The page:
(2) the defendant is in need of correctional treatment that can be provided most effectively by his commitment to an institution; or

(3) a lesser sentence will depreciate the seriousness of the crime of the defenda nt. (emphasis added)

While no case to our knowledge has said that the seriousness of the crime or brutality of its commission alone, without consideration of a presentence report and other factors delineated in the sentencing code, would permit imposition of a sentence of total confinement, we are likewise of the view that running down the check list of sentencing provisions is not required when it appears from the record that the court was fully aware of the relevant factors and considerations. Commonwealth v. Rooney, Pa. Super. , 442 A.2d 773 (1982); Commonwealth v. Walton, Pa. Super. , 433 A.2d 517 (1981). It would appear here, that the court was aware and considered the relevant factors, having available to him a presentence report and discussion of the alternatives proposed by defense counsel. We can see nothing in the record that would have permitted the trial court to enter a sentence less than total confinement for a reasonably long period of time to meet the mandate of 42 Pa.C.S.A. ยง 9725(3) "a lesser sentence will depreciate the seriousness of the crime." When this section has been brought into question as a basis for sentencing to total confinement, it invariably related to local mandatory sentences practices. See Commonwealth v. Butch, Pa. , 407 A.2d 1302 (1979) (defendant sentenced to five and one-half to twenty-three months for sale of one ounce of marijuana as first offender college student) or lesser offenses which permitted a much broader range of options than available here. Where the sentence was imposed in consideration of the seriousness of the crime, as it relates to the defendant's past activity, it was held that alone would justify a sentence of total confinement. Commonwealth v. McCall, Pa. Super. , 467 A.2d 631 (1983). It would appear here that the majority would have the court say words other than those contained in the code as to the seriousness of the crime to justify total confinement, when, in fact, no other words or justification would be adequate. I believe the court below considered and applied the guidelines and the simple lack of articulation on the record of each of the factors contained in the sentencing code in no way prevents an adequate review by this Court of the trial judge's reasoning. Commonwealth v. Franklin, 301 Pa. Super. 17, 446 A.2d 1313 (1982); C Commonwealth v. Wareham, 259 Pa. Super. 527, 393 A.2d 951 (1978).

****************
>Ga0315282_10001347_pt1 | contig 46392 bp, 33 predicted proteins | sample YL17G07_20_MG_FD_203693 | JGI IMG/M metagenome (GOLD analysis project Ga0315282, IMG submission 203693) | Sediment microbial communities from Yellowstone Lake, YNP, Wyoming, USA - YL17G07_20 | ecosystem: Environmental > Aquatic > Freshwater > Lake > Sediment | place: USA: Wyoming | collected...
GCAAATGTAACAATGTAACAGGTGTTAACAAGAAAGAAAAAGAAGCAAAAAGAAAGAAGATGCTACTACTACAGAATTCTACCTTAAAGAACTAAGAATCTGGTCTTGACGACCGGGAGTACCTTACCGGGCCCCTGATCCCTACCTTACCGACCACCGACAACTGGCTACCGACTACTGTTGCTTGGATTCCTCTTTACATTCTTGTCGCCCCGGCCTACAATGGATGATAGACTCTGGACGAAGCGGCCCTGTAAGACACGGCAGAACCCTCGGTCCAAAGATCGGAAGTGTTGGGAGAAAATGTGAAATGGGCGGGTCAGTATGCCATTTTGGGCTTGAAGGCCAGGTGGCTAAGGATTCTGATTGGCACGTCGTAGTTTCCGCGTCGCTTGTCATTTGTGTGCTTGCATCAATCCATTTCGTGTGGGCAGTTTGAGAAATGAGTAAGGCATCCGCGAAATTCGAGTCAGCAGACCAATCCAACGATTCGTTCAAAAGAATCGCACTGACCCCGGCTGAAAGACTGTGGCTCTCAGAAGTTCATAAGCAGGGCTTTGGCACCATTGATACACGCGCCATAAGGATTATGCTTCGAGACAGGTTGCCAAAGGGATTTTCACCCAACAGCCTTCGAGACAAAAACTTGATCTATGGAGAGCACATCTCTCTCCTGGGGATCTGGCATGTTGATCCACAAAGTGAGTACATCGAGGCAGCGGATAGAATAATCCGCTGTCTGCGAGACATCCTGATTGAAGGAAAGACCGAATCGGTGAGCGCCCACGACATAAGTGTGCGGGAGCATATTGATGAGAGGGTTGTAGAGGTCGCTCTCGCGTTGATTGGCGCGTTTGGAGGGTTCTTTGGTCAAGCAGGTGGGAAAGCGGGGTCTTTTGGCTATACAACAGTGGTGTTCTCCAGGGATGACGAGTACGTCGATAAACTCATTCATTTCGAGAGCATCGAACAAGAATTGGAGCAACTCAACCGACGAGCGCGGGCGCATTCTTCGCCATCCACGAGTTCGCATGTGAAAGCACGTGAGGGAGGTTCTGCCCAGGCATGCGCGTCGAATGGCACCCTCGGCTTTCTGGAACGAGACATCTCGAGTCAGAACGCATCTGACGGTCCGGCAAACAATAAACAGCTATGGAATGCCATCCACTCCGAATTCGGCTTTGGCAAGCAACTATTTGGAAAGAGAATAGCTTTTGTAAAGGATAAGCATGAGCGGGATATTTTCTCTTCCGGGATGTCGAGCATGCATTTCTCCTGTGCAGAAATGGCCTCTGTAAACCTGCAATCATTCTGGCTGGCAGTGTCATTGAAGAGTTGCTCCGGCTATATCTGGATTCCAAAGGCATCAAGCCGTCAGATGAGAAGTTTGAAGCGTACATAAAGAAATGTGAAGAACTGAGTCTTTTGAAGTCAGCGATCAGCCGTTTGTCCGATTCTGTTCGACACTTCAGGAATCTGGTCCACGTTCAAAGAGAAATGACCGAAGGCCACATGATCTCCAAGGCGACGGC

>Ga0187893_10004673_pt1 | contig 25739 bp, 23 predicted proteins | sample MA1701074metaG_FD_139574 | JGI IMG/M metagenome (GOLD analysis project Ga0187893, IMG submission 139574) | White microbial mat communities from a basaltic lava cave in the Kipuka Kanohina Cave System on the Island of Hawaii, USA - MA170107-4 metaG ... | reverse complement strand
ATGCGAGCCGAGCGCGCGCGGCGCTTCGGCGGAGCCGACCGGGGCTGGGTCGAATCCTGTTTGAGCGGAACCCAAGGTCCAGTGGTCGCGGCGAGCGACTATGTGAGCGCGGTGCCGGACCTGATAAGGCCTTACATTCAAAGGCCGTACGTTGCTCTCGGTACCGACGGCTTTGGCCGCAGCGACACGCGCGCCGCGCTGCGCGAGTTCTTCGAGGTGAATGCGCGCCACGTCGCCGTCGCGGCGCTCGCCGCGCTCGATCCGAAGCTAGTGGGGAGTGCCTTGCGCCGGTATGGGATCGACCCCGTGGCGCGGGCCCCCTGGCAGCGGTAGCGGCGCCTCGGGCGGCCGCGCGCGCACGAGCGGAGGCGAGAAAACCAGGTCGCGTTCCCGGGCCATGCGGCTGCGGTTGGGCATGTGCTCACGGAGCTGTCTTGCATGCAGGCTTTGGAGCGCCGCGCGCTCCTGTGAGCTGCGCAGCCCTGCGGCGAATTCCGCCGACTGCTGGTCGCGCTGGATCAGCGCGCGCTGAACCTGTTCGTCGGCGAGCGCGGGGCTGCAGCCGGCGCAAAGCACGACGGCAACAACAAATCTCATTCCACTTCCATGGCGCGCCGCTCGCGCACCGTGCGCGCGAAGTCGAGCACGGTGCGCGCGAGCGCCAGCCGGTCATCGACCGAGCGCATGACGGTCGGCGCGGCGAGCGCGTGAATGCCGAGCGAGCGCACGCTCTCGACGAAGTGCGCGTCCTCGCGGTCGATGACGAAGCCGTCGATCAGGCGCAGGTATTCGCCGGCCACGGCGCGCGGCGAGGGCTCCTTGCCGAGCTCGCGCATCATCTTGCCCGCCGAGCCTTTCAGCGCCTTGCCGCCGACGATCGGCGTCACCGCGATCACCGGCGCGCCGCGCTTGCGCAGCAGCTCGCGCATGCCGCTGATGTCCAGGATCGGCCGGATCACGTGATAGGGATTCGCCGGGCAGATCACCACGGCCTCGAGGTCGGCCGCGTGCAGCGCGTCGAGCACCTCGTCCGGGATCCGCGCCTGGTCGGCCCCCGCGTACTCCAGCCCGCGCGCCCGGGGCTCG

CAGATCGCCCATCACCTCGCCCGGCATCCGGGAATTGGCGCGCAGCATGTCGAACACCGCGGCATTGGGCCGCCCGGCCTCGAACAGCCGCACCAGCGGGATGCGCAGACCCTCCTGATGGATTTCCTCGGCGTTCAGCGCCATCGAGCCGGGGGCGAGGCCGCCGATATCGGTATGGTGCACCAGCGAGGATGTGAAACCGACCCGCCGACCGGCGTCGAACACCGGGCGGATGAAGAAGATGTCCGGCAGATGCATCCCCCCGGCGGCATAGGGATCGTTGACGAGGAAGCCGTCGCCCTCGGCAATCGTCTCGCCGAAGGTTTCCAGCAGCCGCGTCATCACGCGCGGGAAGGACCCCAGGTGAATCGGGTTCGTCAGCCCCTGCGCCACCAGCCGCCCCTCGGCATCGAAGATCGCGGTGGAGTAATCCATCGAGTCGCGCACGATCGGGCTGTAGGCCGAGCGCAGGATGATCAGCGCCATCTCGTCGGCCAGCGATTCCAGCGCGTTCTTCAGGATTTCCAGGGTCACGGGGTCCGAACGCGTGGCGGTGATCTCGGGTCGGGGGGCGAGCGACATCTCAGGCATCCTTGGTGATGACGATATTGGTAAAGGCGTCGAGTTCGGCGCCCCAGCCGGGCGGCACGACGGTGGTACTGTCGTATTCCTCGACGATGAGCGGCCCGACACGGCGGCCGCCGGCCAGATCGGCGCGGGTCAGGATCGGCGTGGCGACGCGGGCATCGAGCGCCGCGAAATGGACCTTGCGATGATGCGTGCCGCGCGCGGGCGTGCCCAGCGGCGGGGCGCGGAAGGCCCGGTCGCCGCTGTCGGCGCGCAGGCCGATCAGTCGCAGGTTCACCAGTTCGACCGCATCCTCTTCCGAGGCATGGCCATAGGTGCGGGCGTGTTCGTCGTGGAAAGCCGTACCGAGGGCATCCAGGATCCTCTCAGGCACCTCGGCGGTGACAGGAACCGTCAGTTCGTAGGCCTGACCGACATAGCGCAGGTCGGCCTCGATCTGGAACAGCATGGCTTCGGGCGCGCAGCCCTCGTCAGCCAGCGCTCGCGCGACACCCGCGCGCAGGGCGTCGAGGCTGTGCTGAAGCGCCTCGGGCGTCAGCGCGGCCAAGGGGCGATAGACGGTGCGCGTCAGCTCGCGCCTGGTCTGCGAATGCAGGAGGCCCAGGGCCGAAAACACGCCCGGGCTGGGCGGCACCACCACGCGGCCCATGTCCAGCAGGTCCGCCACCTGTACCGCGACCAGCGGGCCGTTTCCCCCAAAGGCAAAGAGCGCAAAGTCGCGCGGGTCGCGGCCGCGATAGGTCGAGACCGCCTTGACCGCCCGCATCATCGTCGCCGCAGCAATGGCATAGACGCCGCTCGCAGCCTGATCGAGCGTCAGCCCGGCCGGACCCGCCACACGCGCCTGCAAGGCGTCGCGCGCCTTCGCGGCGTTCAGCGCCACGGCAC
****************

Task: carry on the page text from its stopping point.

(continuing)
*fn1 From his argument that he performed a public service in eliminating a drug dealer from the gene pool, we gather that appellant expected a testimonial.

*fn2 The majority neglects to mention that the victim was bludgeoned, stabbed and finally strangled, having apparently been pursued all over the house, and losing copious amounts of blood in the process. Appellant then ransacked the dwelling for drugs and money causing even more damage.